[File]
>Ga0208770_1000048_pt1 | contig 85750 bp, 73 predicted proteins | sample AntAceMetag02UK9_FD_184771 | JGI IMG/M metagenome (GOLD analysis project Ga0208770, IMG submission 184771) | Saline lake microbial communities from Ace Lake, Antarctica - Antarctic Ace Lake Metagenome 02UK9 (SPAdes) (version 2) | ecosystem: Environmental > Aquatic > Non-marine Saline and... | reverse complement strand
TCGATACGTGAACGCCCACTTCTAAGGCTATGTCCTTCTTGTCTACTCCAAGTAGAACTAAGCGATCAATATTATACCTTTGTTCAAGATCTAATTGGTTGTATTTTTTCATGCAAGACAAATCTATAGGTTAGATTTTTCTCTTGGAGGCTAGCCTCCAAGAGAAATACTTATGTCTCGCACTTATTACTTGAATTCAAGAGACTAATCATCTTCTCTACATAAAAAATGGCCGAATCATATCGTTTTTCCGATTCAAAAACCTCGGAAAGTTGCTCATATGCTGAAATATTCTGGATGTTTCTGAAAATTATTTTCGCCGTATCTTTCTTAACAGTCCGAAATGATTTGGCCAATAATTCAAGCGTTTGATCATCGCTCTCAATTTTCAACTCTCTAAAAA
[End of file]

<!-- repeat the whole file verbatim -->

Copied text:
>Ga0208770_1000048_pt1 | contig 85750 bp, 73 predicted proteins | sample AntAceMetag02UK9_FD_184771 | JGI IMG/M metagenome (GOLD analysis project Ga0208770, IMG submission 184771) | Saline lake microbial communities from Ace Lake, Antarctica - Antarctic Ace Lake Metagenome 02UK9 (SPAdes) (version 2) | ecosystem: Environmental > Aquatic > Non-marine Saline and... | reverse complement strand
TCGATACGTGAACGCCCACTTCTAAGGCTATGTCCTTCTTGTCTACTCCAAGTAGAACTAAGCGATCAATATTATACCTTTGTTCAAGATCTAATTGGTTGTATTTTTTCATGCAAGACAAATCTATAGGTTAGATTTTTCTCTTGGAGGCTAGCCTCCAAGAGAAATACTTATGTCTCGCACTTATTACTTGAATTCAAGAGACTAATCATCTTCTCTACATAAAAAATGGCCGAATCATATCGTTTTTCCGATTCAAAAACCTCGGAAAGTTGCTCATATGCTGAAATATTCTGGATGTTTCTGAAAATTATTTTCGCCGTATCTTTCTTAACAGTCCGAAATGATTTGGCCAATAATTCAAGCGTTTGATCATCGCTCTCAATTTTCAACTCTCTAAAAA